Cervical Cancer Treatment in Pregnancy
A small number of cervical cancers are found in pregnant women. Most of these (70%) are stage I cancers. The treatment plan during pregnancy is determined by:
- Tumor size
- If nearby lymph nodes have cancer
- How far along the pregnancy is
- The specific type of cervical cancer
If the cancer is at a very early stage, such as carcinoma in situ (Stage 0) or stage IA, most doctors believe it is safe to continue the pregnancy to term and have treatment several weeks after birth. Surgery options after birth for early-stage cancers include a hysterectomy, radical trachelectomy, or a cone biopsy.
If the cancer is stage IB or higher, then you and your doctor must decide whether to continue the pregnancy. If not, treatment would be radical hysterectomy and/or radiation. Sometimes chemotherapy can be given during the pregnancy (in the second or third trimester) to shrink the tumor.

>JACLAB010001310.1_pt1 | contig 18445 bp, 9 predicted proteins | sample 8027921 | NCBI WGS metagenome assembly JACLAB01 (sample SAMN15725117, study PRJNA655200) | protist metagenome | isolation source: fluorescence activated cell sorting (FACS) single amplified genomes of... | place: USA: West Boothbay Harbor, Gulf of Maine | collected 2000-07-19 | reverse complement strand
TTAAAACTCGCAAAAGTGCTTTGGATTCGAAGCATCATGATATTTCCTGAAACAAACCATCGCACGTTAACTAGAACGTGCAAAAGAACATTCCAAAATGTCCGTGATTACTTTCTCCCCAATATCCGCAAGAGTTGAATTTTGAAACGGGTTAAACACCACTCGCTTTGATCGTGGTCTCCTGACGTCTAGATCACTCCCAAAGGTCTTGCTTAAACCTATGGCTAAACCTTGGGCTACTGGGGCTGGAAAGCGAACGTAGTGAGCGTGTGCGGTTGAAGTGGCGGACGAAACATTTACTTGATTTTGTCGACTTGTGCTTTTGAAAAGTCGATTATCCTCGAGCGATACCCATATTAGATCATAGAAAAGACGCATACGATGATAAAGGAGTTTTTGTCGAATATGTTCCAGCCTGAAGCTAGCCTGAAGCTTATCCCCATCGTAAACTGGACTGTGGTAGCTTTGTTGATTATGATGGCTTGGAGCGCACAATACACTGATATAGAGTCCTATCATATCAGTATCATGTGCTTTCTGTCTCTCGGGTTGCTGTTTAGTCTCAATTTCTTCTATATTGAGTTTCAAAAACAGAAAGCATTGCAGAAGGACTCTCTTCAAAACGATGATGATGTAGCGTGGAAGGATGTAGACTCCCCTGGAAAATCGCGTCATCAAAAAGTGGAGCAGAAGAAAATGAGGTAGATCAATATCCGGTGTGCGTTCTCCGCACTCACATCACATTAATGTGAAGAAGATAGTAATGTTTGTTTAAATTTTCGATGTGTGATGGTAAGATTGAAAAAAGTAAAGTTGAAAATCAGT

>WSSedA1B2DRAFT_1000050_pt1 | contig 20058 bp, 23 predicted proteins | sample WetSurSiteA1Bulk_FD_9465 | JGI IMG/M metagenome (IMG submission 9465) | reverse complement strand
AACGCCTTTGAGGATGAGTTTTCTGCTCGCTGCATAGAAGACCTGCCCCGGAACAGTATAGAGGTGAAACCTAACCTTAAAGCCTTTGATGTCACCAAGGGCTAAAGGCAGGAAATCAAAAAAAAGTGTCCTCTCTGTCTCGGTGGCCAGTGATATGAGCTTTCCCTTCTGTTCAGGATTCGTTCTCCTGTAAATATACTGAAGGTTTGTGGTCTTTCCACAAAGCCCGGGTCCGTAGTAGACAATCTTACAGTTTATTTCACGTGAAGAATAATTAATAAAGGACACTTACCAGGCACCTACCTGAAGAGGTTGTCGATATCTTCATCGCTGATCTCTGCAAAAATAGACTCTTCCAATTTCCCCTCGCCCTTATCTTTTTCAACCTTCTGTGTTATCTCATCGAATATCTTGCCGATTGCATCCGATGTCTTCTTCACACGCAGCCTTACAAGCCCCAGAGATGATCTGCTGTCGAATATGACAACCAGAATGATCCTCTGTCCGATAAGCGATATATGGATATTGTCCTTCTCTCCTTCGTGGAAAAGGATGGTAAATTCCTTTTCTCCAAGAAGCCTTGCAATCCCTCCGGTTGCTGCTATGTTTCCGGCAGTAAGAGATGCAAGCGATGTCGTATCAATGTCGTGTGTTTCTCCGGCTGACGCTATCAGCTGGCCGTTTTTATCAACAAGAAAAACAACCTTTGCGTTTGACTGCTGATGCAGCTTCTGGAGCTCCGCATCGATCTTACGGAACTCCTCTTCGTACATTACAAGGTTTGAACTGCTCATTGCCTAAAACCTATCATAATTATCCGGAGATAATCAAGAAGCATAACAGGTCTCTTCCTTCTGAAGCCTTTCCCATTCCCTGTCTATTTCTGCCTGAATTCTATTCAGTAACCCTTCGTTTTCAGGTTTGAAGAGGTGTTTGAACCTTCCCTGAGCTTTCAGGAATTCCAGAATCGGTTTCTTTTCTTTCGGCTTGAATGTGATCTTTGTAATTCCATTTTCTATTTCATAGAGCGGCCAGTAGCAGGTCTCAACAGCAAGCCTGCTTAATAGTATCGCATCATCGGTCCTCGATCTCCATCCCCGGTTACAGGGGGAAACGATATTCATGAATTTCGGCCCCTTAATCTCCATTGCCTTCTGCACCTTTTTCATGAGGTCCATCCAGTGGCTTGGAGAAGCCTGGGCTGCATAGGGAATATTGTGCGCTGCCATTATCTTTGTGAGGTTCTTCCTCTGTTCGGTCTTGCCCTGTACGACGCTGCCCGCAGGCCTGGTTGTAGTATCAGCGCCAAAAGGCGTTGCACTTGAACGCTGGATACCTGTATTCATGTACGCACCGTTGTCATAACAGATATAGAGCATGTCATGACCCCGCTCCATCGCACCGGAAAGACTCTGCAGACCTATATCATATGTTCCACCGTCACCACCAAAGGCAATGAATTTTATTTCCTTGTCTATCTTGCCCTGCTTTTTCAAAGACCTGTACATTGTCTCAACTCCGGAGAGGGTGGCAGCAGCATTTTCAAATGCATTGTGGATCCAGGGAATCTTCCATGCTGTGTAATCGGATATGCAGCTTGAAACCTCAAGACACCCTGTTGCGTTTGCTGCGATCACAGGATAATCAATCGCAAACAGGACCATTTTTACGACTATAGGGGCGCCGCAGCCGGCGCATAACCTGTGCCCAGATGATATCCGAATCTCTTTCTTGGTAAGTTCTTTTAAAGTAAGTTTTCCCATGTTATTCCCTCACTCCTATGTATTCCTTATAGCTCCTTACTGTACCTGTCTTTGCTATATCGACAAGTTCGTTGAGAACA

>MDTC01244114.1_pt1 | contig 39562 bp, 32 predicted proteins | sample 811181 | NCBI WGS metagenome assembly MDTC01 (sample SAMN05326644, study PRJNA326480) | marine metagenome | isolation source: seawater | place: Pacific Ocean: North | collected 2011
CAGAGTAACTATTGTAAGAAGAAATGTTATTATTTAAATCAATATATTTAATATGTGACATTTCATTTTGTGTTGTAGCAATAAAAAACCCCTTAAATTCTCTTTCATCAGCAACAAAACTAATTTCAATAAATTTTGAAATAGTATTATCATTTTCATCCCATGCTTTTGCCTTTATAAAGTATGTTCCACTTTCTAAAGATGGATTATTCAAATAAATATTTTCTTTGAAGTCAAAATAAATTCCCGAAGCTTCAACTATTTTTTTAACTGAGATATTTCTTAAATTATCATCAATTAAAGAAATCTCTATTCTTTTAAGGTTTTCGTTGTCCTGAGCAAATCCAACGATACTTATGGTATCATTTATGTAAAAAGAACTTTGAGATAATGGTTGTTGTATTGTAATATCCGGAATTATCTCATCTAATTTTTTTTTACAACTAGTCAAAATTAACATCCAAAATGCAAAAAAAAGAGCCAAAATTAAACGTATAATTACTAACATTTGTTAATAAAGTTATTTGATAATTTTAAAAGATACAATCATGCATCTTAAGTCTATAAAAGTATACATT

If you decide to continue the pregnancy, the baby should be delivered by cesarean section as soon as it is able to survive outside the womb. More advanced cancers typically need be treated immediately.
The treatment information given here is not official policy of the American Cancer Society and is not intended as medical advice to replace the expertise and judgment of your cancer care team. It is intended to help you and your family make informed decisions, together with your doctor. Your doctor may have reasons for suggesting a treatment plan different from these general treatment options. Don’t hesitate to ask him or her questions about your treatment options.